Get support in discussing a dementia diagnosis of a senior you love with their physician.

Anxiety. Embarrassment. Fear. The feelings associated with a potential dementia diagnosis can cause seniors to keep their suspicions to themselves. A newly released AARP survey peeled away a few of the layers of emotion to get to the root cause – namely, worry over losing independence and becoming a problem to others.

While there may be some validity to these concerns, there are also some misconceptions fueling them. For example, roughly 1/2 of the participants, who were adults age 40 and over, believed they were likely to get dementia as they grow older. The reality is that just over 10% of adults over age 65 are diagnosed with Alzheimer’s disease.

Because of this, it’s essential for older adults to communicate with their physicians for the practical, straightforward information they want – especially if they or a loved one notice any warning signs of dementia, such as the following:

  • Memory decline that is disruptive to daily life
  • Planning and/or problem-solving issues
  • Difficulties with completing once-familiar daily tasks
  • Disorientation and confusion to time and place
  • Vision issues and difficulties determining color/contrast and judging distance
  • Writing/speaking changes
  • Losing items and leaving them in unusual spots
  • A decline in judgment
  • Social withdrawal
  • Personality/mood changes

Below are a few suggestions to manage any reluctance in communicating with the physician about a potential dementia diagnosis and how to help make the conversation as productive as you possibly can.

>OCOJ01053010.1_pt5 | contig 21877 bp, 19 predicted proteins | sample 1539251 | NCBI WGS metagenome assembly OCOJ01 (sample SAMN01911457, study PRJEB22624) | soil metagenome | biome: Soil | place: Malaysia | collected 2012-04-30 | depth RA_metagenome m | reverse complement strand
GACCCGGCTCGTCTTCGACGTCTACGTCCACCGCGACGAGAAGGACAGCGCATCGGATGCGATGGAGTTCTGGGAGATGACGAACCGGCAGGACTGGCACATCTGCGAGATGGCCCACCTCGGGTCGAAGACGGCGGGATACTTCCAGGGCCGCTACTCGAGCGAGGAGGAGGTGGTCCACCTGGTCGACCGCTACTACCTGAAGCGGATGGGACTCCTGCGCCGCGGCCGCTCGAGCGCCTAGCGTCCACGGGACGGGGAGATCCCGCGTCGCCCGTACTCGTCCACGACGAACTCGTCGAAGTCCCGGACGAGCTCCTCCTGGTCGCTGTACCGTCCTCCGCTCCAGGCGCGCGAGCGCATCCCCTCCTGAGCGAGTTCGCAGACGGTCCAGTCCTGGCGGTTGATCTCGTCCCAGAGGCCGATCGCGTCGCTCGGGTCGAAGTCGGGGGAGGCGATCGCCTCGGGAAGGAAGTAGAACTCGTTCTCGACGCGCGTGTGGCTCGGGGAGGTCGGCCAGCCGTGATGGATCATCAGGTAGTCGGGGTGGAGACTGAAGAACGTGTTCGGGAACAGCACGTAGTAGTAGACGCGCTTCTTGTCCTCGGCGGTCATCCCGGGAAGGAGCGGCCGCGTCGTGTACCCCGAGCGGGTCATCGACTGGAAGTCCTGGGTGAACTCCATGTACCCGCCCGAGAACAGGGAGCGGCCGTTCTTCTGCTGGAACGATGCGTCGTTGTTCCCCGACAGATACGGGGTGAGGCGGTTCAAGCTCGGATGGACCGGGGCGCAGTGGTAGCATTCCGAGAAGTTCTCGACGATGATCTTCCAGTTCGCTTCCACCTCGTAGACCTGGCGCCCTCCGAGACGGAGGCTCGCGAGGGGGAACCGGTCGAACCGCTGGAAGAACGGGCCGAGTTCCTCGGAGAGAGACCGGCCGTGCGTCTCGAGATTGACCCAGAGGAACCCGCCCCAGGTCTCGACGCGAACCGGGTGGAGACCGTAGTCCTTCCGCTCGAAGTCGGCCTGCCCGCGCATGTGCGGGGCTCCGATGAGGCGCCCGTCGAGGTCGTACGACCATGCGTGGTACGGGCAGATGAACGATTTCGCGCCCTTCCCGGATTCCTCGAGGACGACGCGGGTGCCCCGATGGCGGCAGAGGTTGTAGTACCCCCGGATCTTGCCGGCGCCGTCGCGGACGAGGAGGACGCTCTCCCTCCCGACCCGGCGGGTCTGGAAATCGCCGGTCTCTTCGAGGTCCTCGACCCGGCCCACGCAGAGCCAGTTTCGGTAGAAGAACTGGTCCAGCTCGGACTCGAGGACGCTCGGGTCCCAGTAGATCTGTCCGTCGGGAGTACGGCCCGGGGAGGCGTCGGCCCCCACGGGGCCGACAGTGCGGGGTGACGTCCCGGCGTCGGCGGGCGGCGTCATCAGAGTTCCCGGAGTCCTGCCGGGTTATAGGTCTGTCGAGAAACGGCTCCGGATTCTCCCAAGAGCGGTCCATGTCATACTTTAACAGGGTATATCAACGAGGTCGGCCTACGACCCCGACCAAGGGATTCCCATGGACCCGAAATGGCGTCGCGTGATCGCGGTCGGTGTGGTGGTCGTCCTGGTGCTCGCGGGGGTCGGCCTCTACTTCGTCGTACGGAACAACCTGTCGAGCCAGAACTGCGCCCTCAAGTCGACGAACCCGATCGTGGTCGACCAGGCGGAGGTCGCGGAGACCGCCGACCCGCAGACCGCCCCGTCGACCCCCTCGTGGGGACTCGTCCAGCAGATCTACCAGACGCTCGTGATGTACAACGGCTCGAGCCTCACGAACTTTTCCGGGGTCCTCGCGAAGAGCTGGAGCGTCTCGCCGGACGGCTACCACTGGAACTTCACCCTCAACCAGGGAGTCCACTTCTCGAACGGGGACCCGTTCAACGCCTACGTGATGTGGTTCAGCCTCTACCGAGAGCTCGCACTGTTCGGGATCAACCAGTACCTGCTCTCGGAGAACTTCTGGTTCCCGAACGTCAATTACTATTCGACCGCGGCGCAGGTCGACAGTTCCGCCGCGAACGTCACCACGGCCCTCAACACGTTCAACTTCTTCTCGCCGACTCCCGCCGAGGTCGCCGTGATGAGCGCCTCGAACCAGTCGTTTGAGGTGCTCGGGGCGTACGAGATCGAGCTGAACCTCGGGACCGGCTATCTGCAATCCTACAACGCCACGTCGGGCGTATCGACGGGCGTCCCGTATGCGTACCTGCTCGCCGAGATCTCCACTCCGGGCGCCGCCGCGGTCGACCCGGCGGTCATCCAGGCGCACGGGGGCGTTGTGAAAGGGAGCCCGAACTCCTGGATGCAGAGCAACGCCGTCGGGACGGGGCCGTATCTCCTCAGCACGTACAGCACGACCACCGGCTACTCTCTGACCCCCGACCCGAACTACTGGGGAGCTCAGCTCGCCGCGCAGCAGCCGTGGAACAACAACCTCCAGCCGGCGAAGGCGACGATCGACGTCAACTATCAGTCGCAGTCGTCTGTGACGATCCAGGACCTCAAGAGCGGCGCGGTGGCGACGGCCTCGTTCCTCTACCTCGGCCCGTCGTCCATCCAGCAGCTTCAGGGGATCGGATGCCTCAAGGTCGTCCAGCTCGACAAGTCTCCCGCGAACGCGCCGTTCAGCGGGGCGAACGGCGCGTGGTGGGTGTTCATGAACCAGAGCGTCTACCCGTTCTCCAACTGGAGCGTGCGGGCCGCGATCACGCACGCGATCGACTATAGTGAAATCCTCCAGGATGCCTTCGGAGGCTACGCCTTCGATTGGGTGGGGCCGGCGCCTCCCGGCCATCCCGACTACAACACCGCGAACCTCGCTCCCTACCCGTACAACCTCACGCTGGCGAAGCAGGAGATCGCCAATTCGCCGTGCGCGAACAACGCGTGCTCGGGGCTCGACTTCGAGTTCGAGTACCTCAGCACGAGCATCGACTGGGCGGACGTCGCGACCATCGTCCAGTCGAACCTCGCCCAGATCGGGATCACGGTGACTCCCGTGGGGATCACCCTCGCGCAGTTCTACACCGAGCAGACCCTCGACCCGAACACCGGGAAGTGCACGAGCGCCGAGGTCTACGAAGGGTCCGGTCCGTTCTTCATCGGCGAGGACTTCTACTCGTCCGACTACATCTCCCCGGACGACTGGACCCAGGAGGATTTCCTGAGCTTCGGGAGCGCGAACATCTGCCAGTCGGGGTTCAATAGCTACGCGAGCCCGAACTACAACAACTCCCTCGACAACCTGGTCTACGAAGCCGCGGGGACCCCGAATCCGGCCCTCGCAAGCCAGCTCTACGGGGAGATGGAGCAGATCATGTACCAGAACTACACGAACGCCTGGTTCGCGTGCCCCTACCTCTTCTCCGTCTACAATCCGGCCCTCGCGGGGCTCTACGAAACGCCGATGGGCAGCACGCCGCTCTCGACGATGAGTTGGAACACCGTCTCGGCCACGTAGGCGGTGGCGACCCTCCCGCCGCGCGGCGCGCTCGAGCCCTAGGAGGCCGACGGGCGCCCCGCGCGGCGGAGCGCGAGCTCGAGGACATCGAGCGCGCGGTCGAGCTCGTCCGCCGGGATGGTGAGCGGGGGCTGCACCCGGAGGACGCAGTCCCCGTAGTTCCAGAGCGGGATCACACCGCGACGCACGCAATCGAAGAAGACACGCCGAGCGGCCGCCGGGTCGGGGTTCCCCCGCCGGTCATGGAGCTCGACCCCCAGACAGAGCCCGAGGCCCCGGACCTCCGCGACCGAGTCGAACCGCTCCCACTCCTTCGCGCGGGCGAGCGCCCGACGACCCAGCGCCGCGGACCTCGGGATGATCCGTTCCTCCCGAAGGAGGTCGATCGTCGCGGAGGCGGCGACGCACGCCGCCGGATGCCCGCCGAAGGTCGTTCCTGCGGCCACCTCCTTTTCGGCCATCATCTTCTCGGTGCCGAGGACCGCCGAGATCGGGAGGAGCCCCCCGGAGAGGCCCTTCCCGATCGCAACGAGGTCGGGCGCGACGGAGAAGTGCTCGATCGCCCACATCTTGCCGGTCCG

• Don’t put it off. Sometimes, it feels easier to avoid bringing up something that could potentially be so life-changing. However, time is of the essence in obtaining a correct diagnosis as well as the most effective treatment.
  • Bring a buddy. It’s comforting to have the support of a dependable friend, family member, or caregiver at the appointment. If at all possible, this person can offer further information to the physician as well as any concerns they have noticed from their perspective.
  • Make comparisons to then and now. Share with the physician the specific changes that are causing concern. For instance, the senior may be a retired math teacher who, up until last month, did not need to think twice about balancing the checkbook, but lately is experiencing some confusion with the task.

The doctor can review prescription medications to see if any side effects are causing a problem, and then schedule assessments and tests to discover the best course of action.

Atlanta Home Care Partners’ kind and friendly caregiving companions are always readily available to provide Alzheimer’s help in Atlanta and the surrounding areas. We can accompany older adults to medical appointments and help make life more manageable in a variety of other ways as well. Contact us online, or call us at (404) 228-0103 to get more details.